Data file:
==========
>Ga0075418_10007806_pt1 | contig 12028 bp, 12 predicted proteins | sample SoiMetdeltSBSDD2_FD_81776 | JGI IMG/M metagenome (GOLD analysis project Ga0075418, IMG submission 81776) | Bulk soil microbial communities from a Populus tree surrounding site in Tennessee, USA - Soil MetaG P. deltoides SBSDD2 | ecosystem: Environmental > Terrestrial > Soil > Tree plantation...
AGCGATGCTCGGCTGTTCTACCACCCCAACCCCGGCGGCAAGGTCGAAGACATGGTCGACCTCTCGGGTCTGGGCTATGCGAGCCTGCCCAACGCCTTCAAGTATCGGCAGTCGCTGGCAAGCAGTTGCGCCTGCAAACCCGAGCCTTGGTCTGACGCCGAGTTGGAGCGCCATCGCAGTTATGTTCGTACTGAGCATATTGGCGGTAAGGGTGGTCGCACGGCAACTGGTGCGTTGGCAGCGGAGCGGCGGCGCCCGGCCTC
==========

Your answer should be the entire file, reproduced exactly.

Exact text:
>Ga0075418_10007806_pt1 | contig 12028 bp, 12 predicted proteins | sample SoiMetdeltSBSDD2_FD_81776 | JGI IMG/M metagenome (GOLD analysis project Ga0075418, IMG submission 81776) | Bulk soil microbial communities from a Populus tree surrounding site in Tennessee, USA - Soil MetaG P. deltoides SBSDD2 | ecosystem: Environmental > Terrestrial > Soil > Tree plantation...
AGCGATGCTCGGCTGTTCTACCACCCCAACCCCGGCGGCAAGGTCGAAGACATGGTCGACCTCTCGGGTCTGGGCTATGCGAGCCTGCCCAACGCCTTCAAGTATCGGCAGTCGCTGGCAAGCAGTTGCGCCTGCAAACCCGAGCCTTGGTCTGACGCCGAGTTGGAGCGCCATCGCAGTTATGTTCGTACTGAGCATATTGGCGGTAAGGGTGGTCGCACGGCAACTGGTGCGTTGGCAGCGGAGCGGCGGCGCCCGGCCTC